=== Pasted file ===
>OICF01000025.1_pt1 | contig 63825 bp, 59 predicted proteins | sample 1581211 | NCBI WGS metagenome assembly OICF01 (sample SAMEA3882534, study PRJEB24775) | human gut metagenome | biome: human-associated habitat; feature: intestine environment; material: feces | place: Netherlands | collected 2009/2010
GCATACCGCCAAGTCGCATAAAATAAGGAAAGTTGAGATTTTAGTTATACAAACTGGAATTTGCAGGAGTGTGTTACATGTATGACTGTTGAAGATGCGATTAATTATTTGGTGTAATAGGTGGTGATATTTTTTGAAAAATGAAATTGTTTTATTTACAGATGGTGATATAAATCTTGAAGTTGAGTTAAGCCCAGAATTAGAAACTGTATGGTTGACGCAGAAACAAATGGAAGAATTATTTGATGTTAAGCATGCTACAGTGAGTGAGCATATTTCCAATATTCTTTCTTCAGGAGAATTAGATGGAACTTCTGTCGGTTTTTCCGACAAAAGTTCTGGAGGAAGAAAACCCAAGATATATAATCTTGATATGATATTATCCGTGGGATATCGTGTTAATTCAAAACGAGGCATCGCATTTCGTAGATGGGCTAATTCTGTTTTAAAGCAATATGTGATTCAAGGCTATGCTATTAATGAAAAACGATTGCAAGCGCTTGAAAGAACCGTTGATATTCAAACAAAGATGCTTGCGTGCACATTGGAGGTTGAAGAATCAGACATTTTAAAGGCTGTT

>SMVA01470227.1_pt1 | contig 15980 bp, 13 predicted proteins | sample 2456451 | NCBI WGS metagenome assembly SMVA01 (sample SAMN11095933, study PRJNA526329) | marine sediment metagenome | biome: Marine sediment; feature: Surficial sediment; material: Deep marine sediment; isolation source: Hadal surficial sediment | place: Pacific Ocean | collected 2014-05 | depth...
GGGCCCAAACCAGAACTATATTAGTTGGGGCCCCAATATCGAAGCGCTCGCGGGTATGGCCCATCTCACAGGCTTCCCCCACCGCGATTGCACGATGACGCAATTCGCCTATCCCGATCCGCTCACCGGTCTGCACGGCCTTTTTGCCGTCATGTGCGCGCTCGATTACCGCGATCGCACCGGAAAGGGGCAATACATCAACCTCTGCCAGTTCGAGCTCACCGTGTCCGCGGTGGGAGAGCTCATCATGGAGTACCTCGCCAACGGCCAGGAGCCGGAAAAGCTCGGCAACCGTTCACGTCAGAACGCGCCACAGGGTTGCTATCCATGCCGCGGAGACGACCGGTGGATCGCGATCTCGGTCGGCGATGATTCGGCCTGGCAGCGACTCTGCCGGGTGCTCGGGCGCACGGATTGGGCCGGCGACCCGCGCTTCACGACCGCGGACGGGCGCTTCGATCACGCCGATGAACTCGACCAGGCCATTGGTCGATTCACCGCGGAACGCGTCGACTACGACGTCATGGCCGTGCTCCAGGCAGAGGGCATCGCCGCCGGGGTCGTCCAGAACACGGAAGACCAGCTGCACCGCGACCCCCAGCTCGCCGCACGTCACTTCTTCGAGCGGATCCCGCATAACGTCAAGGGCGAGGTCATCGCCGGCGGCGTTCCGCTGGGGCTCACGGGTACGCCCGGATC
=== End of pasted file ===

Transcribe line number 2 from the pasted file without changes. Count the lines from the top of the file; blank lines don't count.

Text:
GCATACCGCCAAGTCGCATAAAATAAGGAAAGTTGAGATTTTAGTTATACAAACTGGAATTTGCAGGAGTGTGTTACATGTATGACTGTTGAAGATGCGATTAATTATTTGGTGTAATAGGTGGTGATATTTTTTGAAAAATGAAATTGTTTTATTTACAGATGGTGATATAAATCTTGAAGTTGAGTTAAGCCCAGAATTAGAAACTGTATGGTTGACGCAGAAACAAATGGAAGAATTATTTGATGTTAAGCATGCTACAGTGAGTGAGCATATTTCCAATATTCTTTCTTCAGGAGAATTAGATGGAACTTCTGTCGGTTTTTCCGACAAAAGTTCTGGAGGAAGAAAACCCAAGATATATAATCTTGATATGATATTATCCGTGGGATATCGTGTTAATTCAAAACGAGGCATCGCATTTCGTAGATGGGCTAATTCTGTTTTAAAGCAATATGTGATTCAAGGCTATGCTATTAATGAAAAACGATTGCAAGCGCTTGAAAGAACCGTTGATATTCAAACAAAGATGCTTGCGTGCACATTGGAGGTTGAAGAATCAGACATTTTAAAGGCTGTT